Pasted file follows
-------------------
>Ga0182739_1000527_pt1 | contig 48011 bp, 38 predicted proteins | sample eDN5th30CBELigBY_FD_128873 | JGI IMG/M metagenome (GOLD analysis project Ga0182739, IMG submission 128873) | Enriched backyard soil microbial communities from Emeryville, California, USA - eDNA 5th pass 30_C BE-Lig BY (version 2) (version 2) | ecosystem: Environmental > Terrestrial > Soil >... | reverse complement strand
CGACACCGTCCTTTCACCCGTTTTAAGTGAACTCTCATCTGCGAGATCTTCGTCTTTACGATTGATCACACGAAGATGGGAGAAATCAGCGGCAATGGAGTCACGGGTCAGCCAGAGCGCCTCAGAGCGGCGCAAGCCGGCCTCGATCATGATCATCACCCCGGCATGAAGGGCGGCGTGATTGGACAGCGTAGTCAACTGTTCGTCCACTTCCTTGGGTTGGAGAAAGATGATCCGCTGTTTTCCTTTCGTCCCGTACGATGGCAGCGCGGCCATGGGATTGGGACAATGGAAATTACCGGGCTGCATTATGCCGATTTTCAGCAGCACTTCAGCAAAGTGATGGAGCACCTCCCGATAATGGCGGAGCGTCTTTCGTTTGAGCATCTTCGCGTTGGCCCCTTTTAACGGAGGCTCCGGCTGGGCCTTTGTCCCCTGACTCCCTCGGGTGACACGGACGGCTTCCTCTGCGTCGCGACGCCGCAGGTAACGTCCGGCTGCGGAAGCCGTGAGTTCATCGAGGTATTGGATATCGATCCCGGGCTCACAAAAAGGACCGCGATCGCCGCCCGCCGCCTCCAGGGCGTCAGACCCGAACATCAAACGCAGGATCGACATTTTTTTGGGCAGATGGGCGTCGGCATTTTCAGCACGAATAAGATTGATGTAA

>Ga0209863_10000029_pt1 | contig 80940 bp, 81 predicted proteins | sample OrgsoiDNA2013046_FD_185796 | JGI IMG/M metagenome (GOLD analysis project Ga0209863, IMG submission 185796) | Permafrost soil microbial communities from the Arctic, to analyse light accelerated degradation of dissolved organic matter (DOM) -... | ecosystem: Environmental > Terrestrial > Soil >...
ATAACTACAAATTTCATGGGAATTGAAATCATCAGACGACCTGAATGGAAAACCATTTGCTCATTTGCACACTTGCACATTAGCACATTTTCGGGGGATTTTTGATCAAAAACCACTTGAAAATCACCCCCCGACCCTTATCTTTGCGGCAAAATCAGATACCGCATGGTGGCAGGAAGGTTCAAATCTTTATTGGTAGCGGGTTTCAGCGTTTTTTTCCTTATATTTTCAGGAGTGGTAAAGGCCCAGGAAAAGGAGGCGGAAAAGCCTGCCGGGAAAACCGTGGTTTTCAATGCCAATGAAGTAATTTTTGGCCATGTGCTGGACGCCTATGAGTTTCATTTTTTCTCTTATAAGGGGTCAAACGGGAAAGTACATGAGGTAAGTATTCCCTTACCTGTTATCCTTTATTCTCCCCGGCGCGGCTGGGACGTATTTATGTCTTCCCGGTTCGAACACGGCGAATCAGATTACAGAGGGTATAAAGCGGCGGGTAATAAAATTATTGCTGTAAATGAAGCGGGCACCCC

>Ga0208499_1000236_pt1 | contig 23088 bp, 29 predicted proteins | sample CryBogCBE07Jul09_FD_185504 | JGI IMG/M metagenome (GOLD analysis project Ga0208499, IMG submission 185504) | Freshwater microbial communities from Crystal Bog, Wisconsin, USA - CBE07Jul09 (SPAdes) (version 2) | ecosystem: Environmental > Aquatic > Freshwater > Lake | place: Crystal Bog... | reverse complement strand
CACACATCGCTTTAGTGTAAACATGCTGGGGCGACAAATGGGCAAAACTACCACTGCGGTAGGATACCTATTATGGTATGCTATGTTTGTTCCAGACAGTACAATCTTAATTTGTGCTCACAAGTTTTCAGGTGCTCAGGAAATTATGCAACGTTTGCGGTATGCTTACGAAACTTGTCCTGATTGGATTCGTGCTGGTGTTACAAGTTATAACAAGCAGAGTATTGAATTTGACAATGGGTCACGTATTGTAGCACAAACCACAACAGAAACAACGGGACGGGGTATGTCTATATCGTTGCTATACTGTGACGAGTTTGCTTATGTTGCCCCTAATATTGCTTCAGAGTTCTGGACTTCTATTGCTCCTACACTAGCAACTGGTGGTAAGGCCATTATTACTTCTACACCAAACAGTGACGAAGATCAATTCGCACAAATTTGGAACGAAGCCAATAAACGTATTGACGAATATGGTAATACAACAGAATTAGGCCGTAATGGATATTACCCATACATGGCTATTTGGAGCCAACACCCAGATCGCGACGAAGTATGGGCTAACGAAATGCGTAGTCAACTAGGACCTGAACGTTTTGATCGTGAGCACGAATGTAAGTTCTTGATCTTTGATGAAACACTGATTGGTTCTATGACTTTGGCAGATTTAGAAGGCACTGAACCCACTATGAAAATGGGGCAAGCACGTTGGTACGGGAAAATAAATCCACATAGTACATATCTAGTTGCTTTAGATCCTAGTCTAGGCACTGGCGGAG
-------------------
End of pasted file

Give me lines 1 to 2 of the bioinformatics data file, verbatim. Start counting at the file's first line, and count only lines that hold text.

>Ga0182739_1000527_pt1 | contig 48011 bp, 38 predicted proteins | sample eDN5th30CBELigBY_FD_128873 | JGI IMG/M metagenome (GOLD analysis project Ga0182739, IMG submission 128873) | Enriched backyard soil microbial communities from Emeryville, California, USA - eDNA 5th pass 30_C BE-Lig BY (version 2) (version 2) | ecosystem: Environmental > Terrestrial > Soil >... | reverse complement strand
CGACACCGTCCTTTCACCCGTTTTAAGTGAACTCTCATCTGCGAGATCTTCGTCTTTACGATTGATCACACGAAGATGGGAGAAATCAGCGGCAATGGAGTCACGGGTCAGCCAGAGCGCCTCAGAGCGGCGCAAGCCGGCCTCGATCATGATCATCACCCCGGCATGAAGGGCGGCGTGATTGGACAGCGTAGTCAACTGTTCGTCCACTTCCTTGGGTTGGAGAAAGATGATCCGCTGTTTTCCTTTCGTCCCGTACGATGGCAGCGCGGCCATGGGATTGGGACAATGGAAATTACCGGGCTGCATTATGCCGATTTTCAGCAGCACTTCAGCAAAGTGATGGAGCACCTCCCGATAATGGCGGAGCGTCTTTCGTTTGAGCATCTTCGCGTTGGCCCCTTTTAACGGAGGCTCCGGCTGGGCCTTTGTCCCCTGACTCCCTCGGGTGACACGGACGGCTTCCTCTGCGTCGCGACGCCGCAGGTAACGTCCGGCTGCGGAAGCCGTGAGTTCATCGAGGTATTGGATATCGATCCCGGGCTCACAAAAAGGACCGCGATCGCCGCCCGCCGCCTCCAGGGCGTCAGACCCGAACATCAAACGCAGGATCGACATTTTTTTGGGCAGATGGGCGTCGGCATTTTCAGCACGAATAAGATTGATGTAA